A tour of Deoband: a city of global importance

Deoban series- first part

Deoband is on the world map thanks to a famous institution that was established here in 1866. Manzar Bilal of TwoCircles.net, a Darul Uloom’s graduate visited Deoband recently to give us a glimpse of life in this city and its famous madrasa. First part of the seven part series.

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By Manzar Bilal TwoCircles.net,

Famous for all the wrong reasons, Deoband is a city in the district of Saharanpur, Uttar Pradesh. It is located at about 150 km North of Delhi. Deoband used to be surrounded by thick forests called Devi Van, or ‘the Forest of the goddess’ and with the passage of time it became Deoband.

Deoband is one of the ancient cities in the country. Maulana Zulfiqar Ali counted it in his book among those towns which came up after the deluge of Noah. The presence of Muslims in the city is since early 13th century. According to the census of 2001, the city has a population of 1, 61,706. Muslims constitute 65% of the population. It has an average literacy rate of 70%.

There are hundreds of mosques in the city. Some of them were built during the Delhi Sultanate and Mughal rule. Masjid Qila reminds us of the time of Sultan Sikander Lodhi (1488-1517 A.D.), Masjid Khanqah came up during the regime of Akber (1555-1605 A.D.) and Masjid Abul Ma’li during the reign of Aurungzeb (1657- 1706 A.D.).

Deoband is on the world map because of Darul Uloom, one of the most important and influential schools of Islamic Studies. It is best known all over the world for contribution of great Islamic scholars and authorities of Islamic jurisprudence and also for the centre of publication of books and publishing houses. The adjoining areas of Deoband have a large number of relics and tombs of great figures of Islamic history of the Indian subcontinent.

Besides Darul Uloom, Deoband has several other educational institutions. Among those- Darul Uloom waqf, Madrsa Asgharia, Jamia Imam Anwer, Jamia Tibbiya, College of Unani Medicine, Inter College, Tehsil School, Islamia Higher Secondary School, Sanskrit Mahavidyalaya, Public School, Vidya College, B.ED College and Madani Technical Institute deserve special mention.

When you get down from the train at Deoband station, you will be welcomed by rickshaw-wallahs crying ‘Darul Uloom, Darul Uloom, Darul Uloom’ and sometimes your luggage will be snatched and a rickshaw selected for you. When you sit on the rickshaw, they will drive it so fast in narrow streets that if you are new you will be scared but fear not as they are the experts.

After some minutes traveling by rickshaw from the station you will reach Tehseel office where the main market of the city called ‘Mina Bazar’ is located. Here you will find both Muslims and non-Muslims shopkeepers sitting in their shops. From right here you will encounter a sea of young men with skull caps. These are Madarsa student who have come to market for their needs.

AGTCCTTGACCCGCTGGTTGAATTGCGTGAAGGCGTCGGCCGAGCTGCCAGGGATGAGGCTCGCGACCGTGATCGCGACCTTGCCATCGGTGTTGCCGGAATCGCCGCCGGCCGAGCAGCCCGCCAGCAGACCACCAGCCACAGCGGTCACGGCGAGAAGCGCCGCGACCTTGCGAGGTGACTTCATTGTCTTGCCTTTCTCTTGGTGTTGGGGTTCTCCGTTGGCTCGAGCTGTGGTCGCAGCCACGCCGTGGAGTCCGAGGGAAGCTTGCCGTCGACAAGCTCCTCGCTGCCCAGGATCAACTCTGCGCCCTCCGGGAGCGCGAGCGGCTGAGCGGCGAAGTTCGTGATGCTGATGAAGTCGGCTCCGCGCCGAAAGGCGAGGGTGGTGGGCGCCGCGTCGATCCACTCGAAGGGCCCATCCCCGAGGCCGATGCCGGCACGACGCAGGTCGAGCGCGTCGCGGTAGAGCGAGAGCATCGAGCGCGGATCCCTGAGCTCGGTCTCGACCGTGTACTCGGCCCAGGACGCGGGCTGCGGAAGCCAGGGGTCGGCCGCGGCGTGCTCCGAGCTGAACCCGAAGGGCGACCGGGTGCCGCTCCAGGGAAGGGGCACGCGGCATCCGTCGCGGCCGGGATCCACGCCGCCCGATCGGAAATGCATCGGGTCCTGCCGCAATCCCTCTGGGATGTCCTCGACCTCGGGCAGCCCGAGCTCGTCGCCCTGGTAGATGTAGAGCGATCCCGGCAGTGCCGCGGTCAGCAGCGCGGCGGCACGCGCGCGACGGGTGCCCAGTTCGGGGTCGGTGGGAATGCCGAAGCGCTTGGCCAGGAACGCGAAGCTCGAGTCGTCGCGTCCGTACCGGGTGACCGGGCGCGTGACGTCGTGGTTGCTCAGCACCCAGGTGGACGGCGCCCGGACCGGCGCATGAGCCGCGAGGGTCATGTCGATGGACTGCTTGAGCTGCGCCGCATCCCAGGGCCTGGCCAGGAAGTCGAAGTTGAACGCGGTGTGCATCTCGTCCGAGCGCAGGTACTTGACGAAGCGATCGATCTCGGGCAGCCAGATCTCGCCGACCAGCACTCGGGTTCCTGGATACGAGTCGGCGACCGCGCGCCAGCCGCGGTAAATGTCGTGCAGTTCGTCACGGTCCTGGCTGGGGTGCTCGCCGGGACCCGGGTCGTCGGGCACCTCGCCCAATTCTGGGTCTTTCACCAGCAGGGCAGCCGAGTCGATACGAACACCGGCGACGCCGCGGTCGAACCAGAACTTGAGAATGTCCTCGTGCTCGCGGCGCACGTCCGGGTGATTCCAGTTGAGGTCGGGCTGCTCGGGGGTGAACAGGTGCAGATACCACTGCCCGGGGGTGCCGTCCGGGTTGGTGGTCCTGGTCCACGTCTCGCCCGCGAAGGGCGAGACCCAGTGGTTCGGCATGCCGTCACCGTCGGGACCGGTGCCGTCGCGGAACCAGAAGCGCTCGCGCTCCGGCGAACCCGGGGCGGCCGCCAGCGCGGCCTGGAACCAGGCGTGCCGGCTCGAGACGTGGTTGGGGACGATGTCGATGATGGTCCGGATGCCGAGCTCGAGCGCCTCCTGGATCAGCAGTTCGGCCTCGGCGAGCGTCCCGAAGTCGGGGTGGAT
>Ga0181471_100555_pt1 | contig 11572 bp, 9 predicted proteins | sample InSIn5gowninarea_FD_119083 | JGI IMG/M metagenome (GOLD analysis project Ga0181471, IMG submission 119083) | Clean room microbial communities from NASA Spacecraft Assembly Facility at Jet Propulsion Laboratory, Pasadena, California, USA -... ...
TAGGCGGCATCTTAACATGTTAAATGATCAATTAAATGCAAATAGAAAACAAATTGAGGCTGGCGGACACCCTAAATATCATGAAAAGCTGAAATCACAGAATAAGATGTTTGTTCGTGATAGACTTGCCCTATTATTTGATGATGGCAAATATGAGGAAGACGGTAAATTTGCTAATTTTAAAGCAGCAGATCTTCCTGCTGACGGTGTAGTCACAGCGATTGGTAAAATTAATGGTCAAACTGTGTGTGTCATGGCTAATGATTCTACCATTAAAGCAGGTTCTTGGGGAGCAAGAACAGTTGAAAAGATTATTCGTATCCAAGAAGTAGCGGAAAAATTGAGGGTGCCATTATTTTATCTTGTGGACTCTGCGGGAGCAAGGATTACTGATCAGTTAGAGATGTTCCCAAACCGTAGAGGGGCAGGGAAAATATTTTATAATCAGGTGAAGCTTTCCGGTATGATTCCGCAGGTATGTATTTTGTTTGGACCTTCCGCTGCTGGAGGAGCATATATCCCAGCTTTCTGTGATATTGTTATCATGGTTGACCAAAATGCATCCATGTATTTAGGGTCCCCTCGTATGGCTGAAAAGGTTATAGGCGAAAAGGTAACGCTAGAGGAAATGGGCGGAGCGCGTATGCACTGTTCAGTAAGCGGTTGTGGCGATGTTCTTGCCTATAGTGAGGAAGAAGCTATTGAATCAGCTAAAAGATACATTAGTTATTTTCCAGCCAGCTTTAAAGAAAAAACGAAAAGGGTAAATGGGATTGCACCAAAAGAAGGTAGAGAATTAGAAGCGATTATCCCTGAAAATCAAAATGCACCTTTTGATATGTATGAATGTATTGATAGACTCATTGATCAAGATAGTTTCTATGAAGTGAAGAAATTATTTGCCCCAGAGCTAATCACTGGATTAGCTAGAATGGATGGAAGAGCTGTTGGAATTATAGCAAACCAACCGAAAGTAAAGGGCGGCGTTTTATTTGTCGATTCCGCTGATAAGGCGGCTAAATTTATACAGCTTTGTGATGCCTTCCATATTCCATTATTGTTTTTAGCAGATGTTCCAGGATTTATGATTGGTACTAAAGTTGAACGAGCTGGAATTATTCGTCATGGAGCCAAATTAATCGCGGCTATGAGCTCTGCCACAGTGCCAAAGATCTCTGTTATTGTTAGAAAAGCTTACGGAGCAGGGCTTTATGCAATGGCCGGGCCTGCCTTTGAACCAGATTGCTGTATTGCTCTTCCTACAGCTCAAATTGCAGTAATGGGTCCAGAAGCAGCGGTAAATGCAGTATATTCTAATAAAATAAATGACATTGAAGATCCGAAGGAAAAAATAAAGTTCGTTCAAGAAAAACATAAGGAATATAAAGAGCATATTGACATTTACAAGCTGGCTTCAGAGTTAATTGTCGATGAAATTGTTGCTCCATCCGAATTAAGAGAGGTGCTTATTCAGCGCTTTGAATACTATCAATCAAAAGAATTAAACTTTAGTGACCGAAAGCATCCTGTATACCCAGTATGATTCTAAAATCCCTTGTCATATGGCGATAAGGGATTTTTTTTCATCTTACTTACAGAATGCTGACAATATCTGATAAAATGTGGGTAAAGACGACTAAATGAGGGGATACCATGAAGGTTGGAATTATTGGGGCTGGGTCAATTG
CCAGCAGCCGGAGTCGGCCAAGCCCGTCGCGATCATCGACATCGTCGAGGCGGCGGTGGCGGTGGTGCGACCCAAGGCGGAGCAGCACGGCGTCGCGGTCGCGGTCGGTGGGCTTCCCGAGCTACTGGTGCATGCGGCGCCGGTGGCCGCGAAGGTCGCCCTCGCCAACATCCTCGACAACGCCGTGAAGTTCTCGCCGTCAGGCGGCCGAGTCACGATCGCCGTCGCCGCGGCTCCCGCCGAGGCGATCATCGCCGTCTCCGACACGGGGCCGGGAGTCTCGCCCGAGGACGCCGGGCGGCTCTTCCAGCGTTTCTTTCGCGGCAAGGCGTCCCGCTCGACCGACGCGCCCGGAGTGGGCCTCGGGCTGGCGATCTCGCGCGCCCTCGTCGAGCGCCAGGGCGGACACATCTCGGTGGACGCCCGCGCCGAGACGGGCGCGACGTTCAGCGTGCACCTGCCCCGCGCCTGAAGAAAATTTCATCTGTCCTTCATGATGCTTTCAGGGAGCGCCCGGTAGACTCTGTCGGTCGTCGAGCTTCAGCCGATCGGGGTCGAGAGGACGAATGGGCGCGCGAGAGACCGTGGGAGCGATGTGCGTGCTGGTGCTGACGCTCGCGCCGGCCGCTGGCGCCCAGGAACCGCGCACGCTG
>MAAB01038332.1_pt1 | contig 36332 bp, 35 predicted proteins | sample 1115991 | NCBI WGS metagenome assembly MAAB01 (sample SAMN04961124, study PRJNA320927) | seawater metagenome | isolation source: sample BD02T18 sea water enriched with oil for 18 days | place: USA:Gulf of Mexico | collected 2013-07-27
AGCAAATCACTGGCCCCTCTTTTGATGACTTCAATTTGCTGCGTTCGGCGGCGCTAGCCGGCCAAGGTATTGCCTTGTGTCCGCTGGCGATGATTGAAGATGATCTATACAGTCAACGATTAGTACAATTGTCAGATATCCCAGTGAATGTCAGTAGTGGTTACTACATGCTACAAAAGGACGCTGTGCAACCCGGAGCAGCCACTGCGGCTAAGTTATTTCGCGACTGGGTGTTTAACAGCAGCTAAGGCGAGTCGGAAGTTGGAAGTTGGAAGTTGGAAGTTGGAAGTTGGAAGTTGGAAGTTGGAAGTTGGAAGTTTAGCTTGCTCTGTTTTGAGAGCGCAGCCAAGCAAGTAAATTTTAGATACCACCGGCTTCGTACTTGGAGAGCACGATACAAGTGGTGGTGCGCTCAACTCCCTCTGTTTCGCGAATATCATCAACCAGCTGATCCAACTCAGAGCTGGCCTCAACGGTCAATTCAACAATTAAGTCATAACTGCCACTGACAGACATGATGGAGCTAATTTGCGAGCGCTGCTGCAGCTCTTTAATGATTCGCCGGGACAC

When you proceed further, you will see a number of book stalls, publishing houses and shops of other things related to education on both sides of road where daily students of madrasas throng. Books worth of lakhs of rupees are dispatched every day from here to different part of the country as well as abroad. Presence of thousands of student not only of Darul Uloom but also of a large number of madarsas patronize several garment shops, hotels and tea stalls providing business opportunity to residents of the area.

Though Deoband is a world famous town and it has succeeded in drawing people form across the global still it is not a developed city though for the last few years it is getting better. Many new colonies are coming up. The pucca roads have been constructed from streets to streets and some parks are also built where people can take in fresh air but there is a lot to do concerning hygien and cleanliness as you will find garbage on the roads at several places including near Darul Uloom.

If you go to other side of the city, there are bus halts, hospitals, banks, telephone exchange and offices. This is Muzaffarnagar-Saharanpur road, which divides the area into Muslim and Hindu majority population on either side of the road.

Thanks to the Muslim population, Muslims have been occupying the chairman post of the municipal board of the city. Years back, late Maulana Habibur Rahman Usmani, the ex-rector of Darul Uloom was the chairman for several years and now it is headed by Maulana Haseeb Siddiqi who is a product of Darul Uloom.

“Muslims are financially in moderate position in the city as by the virtue of many educational centres literacy rate is good here but there are also a number of those who are working on daily wage and pulling rickshaws” said Nadeemul Wajdi, editor of Urdu monthly Tarjuman-e-Deoband.

“Muslims and Hindu are living here have friendly relations and they are busy in their own works. Some years back Praveen Togadia visited the city and try to spread the poison of communal tension but local Hindus did not give him positive response. Hence, the environment of the city remained calm and peaceful” he added.

Noted Urdu journalist and grandson of Allama Anwar Shah Kashmiri, Maulana Azhar Shah Qaiser said: “This historical city has been an example of communal harmony. In 1992 when violence spread out in several parts of the country a student was gunned down by police as he came out of Madarsa campus which angered the students but administration of Darul Uloom controlled them. In my opinion, it is because Muslims and Hindu are living in almost separate areas and also it is a place of Sufi saints and religious personalities who always made efforts for the cause of good relation between the communities.”